Routt County updates public health order, extends it until end of February 2021
New cases declined again last week continuing a recent trend, but local health officials say there could be an increase in the near future.
STEAMBOAT SPRINGS — Routt County updated the local public health order Wednesday, which is set to expire at the end of the year, extending it until the end of February 2021, adding provisions and clarifying language to make certain aspects more enforceable.
Like previous orders, the new order maintains indoor mask requirements and incorporates all state public health orders, such as the dial framework. It also outlines the exceptions to level red restrictions the county has in place, such as restaurants operating at 25% capacity.
“This public health order incorporates all executive orders that are issued by the governor and all state public health orders and state guidance,” said Erick Knaus, Routt County attorney.
On Tuesday, the Colorado Department of Pubic Health and Environment approved the county’s updated mitigation plan submitted last week. This allows gyms, fitness centers and indoor pools to operate at 25% capacity and outdoor pools to operate at 50% capacity. These changes are included in the updated order.
Knaus said some of the changes came from feedback from local law enforcement about how the mask order could be more enforceable.
The order also includes a provision acknowledging the 5-Star variance program in the county. The county is not yet eligible for the program, but the program’s administrative committee is working to set it up and get businesses certified.
The order comes as new cases of COVID-19 in the county decreased again this week, with the 48 new cases being the lowest in a week since late October. The county’s two-week case count of 111 is just 22 cases above the upper threshold for level orange on the dial.
“I believe this is real,” Nicole Harty, county epidemiologist, said about the decline in cases. “I do think that it is pretty clear what is happening here. Our cases are declining, and that tracks with the state.”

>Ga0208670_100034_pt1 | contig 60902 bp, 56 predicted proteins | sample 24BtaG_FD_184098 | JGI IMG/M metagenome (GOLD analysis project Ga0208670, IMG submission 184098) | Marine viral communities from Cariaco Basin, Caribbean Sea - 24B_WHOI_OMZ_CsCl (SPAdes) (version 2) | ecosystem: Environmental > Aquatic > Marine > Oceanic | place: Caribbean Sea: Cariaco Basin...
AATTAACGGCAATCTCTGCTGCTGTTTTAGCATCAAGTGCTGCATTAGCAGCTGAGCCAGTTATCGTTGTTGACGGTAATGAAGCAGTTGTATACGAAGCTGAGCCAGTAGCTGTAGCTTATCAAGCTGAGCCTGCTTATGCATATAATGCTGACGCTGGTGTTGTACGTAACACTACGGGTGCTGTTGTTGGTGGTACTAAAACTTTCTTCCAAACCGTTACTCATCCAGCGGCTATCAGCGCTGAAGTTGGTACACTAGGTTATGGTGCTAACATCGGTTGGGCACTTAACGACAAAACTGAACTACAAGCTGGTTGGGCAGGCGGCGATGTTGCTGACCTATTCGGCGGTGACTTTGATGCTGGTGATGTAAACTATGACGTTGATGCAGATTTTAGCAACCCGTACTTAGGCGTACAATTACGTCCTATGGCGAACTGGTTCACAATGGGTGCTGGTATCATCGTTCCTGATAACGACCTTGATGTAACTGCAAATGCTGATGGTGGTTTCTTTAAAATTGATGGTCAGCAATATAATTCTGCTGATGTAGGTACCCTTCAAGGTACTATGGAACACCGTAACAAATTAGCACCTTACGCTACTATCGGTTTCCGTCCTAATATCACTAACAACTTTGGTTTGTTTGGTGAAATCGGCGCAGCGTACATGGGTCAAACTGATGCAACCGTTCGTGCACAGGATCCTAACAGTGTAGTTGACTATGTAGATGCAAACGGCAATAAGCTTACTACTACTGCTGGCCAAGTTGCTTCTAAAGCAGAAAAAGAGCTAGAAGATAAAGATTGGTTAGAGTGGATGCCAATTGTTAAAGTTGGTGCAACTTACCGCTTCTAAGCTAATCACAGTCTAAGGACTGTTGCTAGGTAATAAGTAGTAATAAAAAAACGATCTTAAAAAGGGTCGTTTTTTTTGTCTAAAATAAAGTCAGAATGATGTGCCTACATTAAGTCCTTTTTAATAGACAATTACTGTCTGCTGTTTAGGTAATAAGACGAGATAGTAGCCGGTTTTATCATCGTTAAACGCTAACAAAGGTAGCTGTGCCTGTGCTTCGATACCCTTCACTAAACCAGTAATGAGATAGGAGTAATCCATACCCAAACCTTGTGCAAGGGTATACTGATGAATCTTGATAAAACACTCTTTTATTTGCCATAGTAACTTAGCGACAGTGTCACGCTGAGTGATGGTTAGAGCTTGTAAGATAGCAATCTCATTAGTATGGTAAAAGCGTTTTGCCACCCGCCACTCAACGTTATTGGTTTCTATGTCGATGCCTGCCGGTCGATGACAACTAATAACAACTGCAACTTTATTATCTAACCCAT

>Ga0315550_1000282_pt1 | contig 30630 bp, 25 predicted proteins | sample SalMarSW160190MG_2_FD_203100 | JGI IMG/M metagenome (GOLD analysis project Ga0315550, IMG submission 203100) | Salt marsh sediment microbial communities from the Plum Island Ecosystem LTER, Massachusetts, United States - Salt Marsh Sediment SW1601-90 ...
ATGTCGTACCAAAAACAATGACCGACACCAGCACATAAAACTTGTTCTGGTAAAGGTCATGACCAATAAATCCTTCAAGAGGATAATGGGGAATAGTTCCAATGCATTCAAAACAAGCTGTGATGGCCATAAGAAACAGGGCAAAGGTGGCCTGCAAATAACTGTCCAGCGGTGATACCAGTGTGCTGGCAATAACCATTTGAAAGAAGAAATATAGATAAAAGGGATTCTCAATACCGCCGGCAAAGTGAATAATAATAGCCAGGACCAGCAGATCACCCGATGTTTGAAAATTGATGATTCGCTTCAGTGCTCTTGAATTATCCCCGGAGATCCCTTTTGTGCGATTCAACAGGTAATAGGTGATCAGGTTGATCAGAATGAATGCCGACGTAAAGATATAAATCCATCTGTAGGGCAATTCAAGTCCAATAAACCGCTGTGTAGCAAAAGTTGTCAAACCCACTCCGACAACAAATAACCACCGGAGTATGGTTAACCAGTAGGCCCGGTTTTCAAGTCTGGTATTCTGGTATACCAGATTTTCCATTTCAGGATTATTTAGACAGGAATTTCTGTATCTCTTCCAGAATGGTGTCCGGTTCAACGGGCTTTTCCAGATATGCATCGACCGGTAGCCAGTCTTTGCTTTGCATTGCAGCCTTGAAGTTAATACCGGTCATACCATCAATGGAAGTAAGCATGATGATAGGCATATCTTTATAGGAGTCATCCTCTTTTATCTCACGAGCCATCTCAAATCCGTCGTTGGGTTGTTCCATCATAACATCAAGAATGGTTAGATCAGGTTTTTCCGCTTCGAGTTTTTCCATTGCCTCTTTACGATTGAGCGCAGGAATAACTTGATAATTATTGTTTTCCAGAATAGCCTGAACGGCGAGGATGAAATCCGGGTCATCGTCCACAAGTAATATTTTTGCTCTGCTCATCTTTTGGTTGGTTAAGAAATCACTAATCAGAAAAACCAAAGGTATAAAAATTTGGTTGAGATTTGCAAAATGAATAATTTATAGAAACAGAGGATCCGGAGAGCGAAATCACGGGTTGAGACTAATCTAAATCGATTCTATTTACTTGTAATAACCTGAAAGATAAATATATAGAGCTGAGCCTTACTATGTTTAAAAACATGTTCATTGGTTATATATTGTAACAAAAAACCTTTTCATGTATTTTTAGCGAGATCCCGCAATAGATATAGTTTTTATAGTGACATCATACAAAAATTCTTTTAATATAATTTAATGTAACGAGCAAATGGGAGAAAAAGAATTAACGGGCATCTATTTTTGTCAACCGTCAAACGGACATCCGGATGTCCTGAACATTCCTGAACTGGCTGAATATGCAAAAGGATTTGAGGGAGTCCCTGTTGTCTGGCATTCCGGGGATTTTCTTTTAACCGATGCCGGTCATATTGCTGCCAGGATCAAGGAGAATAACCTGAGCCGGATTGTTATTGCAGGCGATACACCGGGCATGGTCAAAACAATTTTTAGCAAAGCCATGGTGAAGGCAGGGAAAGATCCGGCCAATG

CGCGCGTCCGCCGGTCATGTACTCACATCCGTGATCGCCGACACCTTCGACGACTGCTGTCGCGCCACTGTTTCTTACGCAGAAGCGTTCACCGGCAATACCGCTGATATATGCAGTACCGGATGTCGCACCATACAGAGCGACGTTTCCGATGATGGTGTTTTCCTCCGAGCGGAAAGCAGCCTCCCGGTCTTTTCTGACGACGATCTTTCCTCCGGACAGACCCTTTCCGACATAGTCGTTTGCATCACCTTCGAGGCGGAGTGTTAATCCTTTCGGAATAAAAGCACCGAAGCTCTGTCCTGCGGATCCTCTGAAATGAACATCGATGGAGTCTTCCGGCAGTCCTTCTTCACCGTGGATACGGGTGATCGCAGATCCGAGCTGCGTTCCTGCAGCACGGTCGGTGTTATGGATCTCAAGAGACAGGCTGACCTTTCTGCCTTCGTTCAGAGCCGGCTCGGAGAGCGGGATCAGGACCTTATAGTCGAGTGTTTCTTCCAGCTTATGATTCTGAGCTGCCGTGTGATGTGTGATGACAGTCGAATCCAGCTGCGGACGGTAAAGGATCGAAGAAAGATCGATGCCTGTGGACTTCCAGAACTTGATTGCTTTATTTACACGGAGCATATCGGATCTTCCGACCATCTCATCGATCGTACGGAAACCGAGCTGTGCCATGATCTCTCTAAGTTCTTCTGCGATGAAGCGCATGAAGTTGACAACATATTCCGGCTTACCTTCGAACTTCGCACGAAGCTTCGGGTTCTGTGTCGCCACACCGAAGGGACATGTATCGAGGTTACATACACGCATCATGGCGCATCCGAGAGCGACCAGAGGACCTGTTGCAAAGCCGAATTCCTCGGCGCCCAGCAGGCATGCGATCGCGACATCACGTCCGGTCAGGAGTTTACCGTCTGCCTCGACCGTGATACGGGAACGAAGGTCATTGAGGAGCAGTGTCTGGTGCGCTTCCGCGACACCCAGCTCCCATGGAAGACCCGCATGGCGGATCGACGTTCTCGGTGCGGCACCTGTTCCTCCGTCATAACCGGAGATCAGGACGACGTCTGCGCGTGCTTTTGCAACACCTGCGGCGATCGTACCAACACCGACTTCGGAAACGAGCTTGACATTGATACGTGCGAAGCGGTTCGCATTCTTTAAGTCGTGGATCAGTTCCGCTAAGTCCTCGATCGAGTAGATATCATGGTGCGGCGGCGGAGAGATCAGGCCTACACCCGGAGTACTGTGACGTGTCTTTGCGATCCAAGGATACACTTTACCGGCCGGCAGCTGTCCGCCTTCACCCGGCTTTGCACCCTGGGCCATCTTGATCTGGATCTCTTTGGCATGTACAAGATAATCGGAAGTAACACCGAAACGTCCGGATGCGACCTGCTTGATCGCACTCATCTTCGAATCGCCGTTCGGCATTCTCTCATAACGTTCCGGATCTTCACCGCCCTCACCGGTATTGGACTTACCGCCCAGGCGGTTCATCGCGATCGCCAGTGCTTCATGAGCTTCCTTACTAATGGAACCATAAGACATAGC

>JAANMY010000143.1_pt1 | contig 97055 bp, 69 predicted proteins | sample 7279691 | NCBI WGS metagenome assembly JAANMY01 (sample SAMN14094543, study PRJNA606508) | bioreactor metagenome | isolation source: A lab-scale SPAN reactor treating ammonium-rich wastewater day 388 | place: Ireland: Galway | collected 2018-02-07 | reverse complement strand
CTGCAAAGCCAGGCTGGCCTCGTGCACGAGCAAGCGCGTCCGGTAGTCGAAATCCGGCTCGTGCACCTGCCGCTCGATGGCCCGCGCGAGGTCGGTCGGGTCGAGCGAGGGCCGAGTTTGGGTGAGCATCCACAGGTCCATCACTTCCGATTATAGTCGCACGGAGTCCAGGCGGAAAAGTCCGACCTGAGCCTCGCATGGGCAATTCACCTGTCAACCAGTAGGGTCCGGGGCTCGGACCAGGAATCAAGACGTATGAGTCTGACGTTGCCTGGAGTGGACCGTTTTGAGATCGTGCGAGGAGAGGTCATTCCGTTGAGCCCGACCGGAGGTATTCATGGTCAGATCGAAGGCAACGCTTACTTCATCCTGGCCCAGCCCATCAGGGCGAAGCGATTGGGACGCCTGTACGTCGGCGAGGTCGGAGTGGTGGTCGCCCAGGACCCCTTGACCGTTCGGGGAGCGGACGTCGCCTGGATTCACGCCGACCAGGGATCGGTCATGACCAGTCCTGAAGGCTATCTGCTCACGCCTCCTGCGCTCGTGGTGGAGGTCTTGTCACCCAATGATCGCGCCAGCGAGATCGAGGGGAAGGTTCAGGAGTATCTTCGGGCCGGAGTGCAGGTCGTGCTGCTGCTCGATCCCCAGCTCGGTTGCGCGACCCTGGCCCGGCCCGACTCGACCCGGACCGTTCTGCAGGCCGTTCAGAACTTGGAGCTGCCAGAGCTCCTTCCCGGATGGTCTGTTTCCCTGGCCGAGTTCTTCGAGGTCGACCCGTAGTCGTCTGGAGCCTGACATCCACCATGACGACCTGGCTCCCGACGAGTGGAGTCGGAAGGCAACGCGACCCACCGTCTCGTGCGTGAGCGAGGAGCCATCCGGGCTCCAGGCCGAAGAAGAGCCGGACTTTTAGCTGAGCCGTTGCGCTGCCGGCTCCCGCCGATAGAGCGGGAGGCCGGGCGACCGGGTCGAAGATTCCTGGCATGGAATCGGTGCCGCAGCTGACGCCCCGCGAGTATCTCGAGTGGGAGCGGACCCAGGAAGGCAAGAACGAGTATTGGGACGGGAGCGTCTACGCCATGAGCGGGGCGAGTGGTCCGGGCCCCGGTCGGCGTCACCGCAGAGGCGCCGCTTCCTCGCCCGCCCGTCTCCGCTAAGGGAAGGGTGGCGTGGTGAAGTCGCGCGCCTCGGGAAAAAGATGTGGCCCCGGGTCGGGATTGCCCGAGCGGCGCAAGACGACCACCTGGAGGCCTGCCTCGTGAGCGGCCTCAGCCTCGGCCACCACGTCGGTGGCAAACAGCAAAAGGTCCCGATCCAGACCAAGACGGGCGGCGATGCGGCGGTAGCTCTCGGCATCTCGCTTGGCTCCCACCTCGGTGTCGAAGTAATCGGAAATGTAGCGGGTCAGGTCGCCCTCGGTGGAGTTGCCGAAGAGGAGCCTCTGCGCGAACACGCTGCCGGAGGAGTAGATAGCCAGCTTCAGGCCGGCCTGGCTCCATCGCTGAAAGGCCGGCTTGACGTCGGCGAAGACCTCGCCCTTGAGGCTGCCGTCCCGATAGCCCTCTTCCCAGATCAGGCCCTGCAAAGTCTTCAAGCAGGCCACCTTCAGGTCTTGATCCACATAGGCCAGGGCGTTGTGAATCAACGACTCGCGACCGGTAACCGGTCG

Cases numbers may be low because there was a decrease in testing last week because of the holiday. Still, Dr. Brian Harrington, Routt County chief medical officer, pointed to the lower test positivity in the county, saying it was a sign the decrease is real.
According to county data, test positivity in the county is around 4%, which is lower than state data that lists the county’s test positivity at nearly 5%. Harty said the state and the county calculate test positivity differently, but for most of the pandemic the number from each has been tracking together. Harty said she is working to figure out the discrepancy that has shown up in the past week.
“No matter which number you are using, we are still 5% or below, which is good to see,” Harty said.
Routt County saw more cases from visitors this week than in any week since it started tracking that data in November. Based on visitor cases and what public health has learned through contact tracing, Harty said it suggests the county could see an increase in cases in the coming weeks.
“Our cases are going down, and that is great,” Harty said. “I don’t know if they are going to continue to go down. We’ll have to see how this all comes together.”
Harty said cellphone data shows that about 46% of all activity in Routt County originates in the county. That means a little more than half of activity comes from people who do not live in the county and are visiting.
While some of them likely come from neighboring counties, many come from out of state. Harty said the visitor risk comes primarily from Texas and Florida, two states where cases are higher and staying higher, according to The New York Times.
Last week, county officials discussed adding more clarification about short-term rental units in a new public health order restricting units to just one household. Knaus had said he felt it necessary because of a lack of clarity in the state’s order.
But Wednesday, Knaus said the state clarified their order, which does not allow multiple households to stay in the same short-term rental unit.
“Lodging facilities are not allowed to except members from separate residences for the purpose of establishing a tertiary residence or household within that lodging facility,” Knaus said.
To reach Dylan Anderson, call 970-871-4247 or email danderson@SteamboatPilot.com.
Support Local Journalism
Support Local Journalism
Readers around Steamboat and Routt County make the Steamboat Pilot & Today’s work possible. Your financial contribution supports our efforts to deliver quality, locally relevant journalism.
Now more than ever, your support is critical to help us keep our community informed about the evolving coronavirus pandemic and the impact it is having locally. Every contribution, however large or small, will make a difference.
Each donation will be used exclusively for the development and creation of increased news coverage.
Start a dialogue, stay on topic and be civil.
If you don't follow the rules, your comment may be deleted.
User Legend: Moderator Trusted User
The pandemic is wearing on a lot of people, especially frontline health care workers like Whittany Keating, a registered nurse at UCHealth Yampa Valley Medical Center in Steamboat Springs.